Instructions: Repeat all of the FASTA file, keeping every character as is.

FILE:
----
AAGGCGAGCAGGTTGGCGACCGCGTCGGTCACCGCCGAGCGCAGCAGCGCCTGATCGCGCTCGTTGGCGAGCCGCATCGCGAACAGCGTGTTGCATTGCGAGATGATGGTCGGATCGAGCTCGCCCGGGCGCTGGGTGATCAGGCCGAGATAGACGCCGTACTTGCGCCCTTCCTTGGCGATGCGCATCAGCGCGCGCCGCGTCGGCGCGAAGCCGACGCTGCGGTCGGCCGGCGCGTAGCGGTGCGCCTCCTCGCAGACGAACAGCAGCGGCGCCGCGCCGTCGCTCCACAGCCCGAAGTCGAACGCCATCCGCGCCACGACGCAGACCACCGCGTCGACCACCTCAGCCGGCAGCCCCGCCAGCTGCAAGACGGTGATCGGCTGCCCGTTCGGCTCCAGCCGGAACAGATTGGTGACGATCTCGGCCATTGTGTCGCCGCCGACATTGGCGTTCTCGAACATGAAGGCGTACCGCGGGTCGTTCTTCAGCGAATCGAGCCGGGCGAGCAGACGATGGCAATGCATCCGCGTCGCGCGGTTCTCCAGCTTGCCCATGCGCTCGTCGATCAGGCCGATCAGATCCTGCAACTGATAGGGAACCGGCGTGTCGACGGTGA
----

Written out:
AAGGCGAGCAGGTTGGCGACCGCGTCGGTCACCGCCGAGCGCAGCAGCGCCTGATCGCGCTCGTTGGCGAGCCGCATCGCGAACAGCGTGTTGCATTGCGAGATGATGGTCGGATCGAGCTCGCCCGGGCGCTGGGTGATCAGGCCGAGATAGACGCCGTACTTGCGCCCTTCCTTGGCGATGCGCATCAGCGCGCGCCGCGTCGGCGCGAAGCCGACGCTGCGGTCGGCCGGCGCGTAGCGGTGCGCCTCCTCGCAGACGAACAGCAGCGGCGCCGCGCCGTCGCTCCACAGCCCGAAGTCGAACGCCATCCGCGCCACGACGCAGACCACCGCGTCGACCACCTCAGCCGGCAGCCCCGCCAGCTGCAAGACGGTGATCGGCTGCCCGTTCGGCTCCAGCCGGAACAGATTGGTGACGATCTCGGCCATTGTGTCGCCGCCGACATTGGCGTTCTCGAACATGAAGGCGTACCGCGGGTCGTTCTTCAGCGAATCGAGCCGGGCGAGCAGACGATGGCAATGCATCCGCGTCGCGCGGTTCTCCAGCTTGCCCATGCGCTCGTCGATCAGGCCGATCAGATCCTGCAACTGATAGGGAACCGGCGTGTCGACGGTGA